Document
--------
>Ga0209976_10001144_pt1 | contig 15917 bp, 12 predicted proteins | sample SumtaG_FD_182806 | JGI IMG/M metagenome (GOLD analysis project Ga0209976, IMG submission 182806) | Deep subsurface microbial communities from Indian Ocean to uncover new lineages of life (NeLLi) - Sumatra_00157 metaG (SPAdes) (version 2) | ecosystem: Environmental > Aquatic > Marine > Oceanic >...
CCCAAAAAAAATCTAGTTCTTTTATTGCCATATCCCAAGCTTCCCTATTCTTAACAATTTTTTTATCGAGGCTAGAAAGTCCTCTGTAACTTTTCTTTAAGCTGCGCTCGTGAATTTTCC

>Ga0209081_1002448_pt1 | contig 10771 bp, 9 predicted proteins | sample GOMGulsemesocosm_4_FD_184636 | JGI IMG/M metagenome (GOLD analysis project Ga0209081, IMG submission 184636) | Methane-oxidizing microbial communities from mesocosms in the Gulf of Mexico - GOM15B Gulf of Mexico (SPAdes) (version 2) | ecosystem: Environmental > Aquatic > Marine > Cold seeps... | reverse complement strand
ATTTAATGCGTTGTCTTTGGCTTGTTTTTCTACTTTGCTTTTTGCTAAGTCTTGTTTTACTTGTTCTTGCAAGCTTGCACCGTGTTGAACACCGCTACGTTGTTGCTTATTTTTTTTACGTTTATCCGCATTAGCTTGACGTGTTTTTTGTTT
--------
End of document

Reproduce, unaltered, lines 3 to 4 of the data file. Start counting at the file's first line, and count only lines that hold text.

>Ga0209081_1002448_pt1 | contig 10771 bp, 9 predicted proteins | sample GOMGulsemesocosm_4_FD_184636 | JGI IMG/M metagenome (GOLD analysis project Ga0209081, IMG submission 184636) | Methane-oxidizing microbial communities from mesocosms in the Gulf of Mexico - GOM15B Gulf of Mexico (SPAdes) (version 2) | ecosystem: Environmental > Aquatic > Marine > Cold seeps... | reverse complement strand
ATTTAATGCGTTGTCTTTGGCTTGTTTTTCTACTTTGCTTTTTGCTAAGTCTTGTTTTACTTGTTCTTGCAAGCTTGCACCGTGTTGAACACCGCTACGTTGTTGCTTATTTTTTTTACGTTTATCCGCATTAGCTTGACGTGTTTTTTGTTT